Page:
Toddler Isaac was the Beirut port explosion’s youngest victim. His mother, Sarah Copland, is fighting to uncover the truth

When one-year-old Ethan Oehlers goes to bed, he says goodnight to his mum and dad. He also says goodnight to his older brother Isaac.

Ethan never met Isaac. But he recognises him from the photos that line the walls of his family home in Melbourne.

The boys’ mum, Sarah Copland, says it’s important to her and her husband that Ethan knows who Isaac is.

“You never stop being a parent. Isaac’s just as much a part of our family now as when he was alive,” she says.

A colossal tragedy in Beirut

Isaac was just two years old when he died in the Beirut port explosion of August 4, 2020.

A piece of glass pierced his heart as he sat in his high chair eating dinner that evening, in an apartment about 700 metres from the port.

He died in hospital several hours later from cardiac arrest and internal bleeding, making him the explosion’s youngest victim.

A damaged high chair sits on cream carpet, with shards of glass and debris surrounding it.
Isaac Oehlers was sitting in his high chair when he was hit by a piece of glass as a result of the Beirut port explosion. (Supplied: Sarah Copland)

The blast was the result of 2,750 tonnes of high-density ammonium nitrate — a chemical commonly used as fertiliser but with the potential to be used in high-grade explosives — igniting in a warehouse fire, sending a massive shock wave through the city and laying waste to nearby business and residential areas.

It was one of the largest non-nuclear explosions in history, killing more than 200 people, injuring more than 7000, and leaving 300,000 people homeless.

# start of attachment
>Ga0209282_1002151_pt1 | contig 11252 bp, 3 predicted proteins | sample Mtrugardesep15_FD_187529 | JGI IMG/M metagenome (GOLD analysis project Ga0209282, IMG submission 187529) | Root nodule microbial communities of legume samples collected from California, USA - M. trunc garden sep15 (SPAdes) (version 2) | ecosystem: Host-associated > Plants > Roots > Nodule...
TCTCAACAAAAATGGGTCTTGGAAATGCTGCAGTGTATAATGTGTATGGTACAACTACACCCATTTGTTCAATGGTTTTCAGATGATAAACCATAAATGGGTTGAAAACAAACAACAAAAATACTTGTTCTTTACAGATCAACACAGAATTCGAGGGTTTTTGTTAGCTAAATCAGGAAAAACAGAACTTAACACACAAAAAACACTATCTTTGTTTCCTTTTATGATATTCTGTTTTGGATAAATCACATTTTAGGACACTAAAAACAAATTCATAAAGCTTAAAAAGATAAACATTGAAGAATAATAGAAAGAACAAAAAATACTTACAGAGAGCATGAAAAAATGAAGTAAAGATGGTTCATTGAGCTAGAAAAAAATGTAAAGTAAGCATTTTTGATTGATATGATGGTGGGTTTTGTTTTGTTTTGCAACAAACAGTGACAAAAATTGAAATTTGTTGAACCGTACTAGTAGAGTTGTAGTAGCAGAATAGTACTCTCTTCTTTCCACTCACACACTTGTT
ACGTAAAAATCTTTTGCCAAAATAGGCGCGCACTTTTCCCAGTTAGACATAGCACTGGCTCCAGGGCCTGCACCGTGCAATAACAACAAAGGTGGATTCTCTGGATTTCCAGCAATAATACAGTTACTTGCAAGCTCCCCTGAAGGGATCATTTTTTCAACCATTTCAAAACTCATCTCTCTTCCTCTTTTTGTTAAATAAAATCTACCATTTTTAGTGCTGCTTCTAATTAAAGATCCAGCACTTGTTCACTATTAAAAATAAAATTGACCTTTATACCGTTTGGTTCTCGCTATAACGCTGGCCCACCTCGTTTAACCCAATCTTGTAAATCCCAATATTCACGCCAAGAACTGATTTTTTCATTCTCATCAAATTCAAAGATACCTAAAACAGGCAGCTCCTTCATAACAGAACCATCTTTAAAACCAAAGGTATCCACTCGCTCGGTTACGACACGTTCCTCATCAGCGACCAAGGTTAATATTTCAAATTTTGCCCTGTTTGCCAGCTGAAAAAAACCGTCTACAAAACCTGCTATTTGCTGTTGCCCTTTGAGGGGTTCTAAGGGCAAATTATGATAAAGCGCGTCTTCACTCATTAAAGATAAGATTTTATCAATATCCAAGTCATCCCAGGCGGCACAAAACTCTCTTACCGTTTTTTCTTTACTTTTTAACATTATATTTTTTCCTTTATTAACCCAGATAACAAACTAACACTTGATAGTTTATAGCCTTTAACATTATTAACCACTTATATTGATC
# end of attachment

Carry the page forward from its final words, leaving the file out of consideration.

Two years later, the exact cause of the fire is yet to be determined. What is known is that the ammonium nitrate was improperly stored in the poorly ventilated warehouse for years, the result of layers of bureaucracy and buck-passing between the government, security services and port officials.

A domestic inquiry into the explosion has been stalled since December, when it was suspended for the fourth time due to lawsuits filed against the investigating judge by two former government ministers implicated in its findings.

Space to play or pause, M to mute, left and right arrows to seek, up and down arrows for volume.

Play Video. Duration: 1 minute 41 seconds

The explosion was captured on smartphones, with the footage widely shared on social media.

Charges of carelessness and negligence have been laid against a number of mostly low-level officials, but no convictions have yet been recorded, despite inquiries revealing those at the most senior levels of government knew about the chemicals being stored at the port, and had been repeatedly warned of the risk they posed.

The stalled process has left victims’ families and survivors stuck in limbo as they wait for answers, the likelihood anyone will be held accountable seeming to diminish every day.

A close-up shot of a woman holding and kissing a young toddler in a blue jacket.
Ms Copland, a UN staffer, has taken it upon herself to fight for justice. (Supplied: Sarah Copland)

Fighting to keep up the pressure

A United Nations staffer, Ms Copland has taken it upon herself to fight for justice on behalf of Isaac and other victims of the explosion.

She’s party to a lawsuit filed in Texas last month against a company which chartered the ship that originally brought the ammonium nitrate to Beirut in 2013. And she’s pushing for the Australian government to lead the way in calling for an international investigation into the cause of the explosion.

Leave a Comment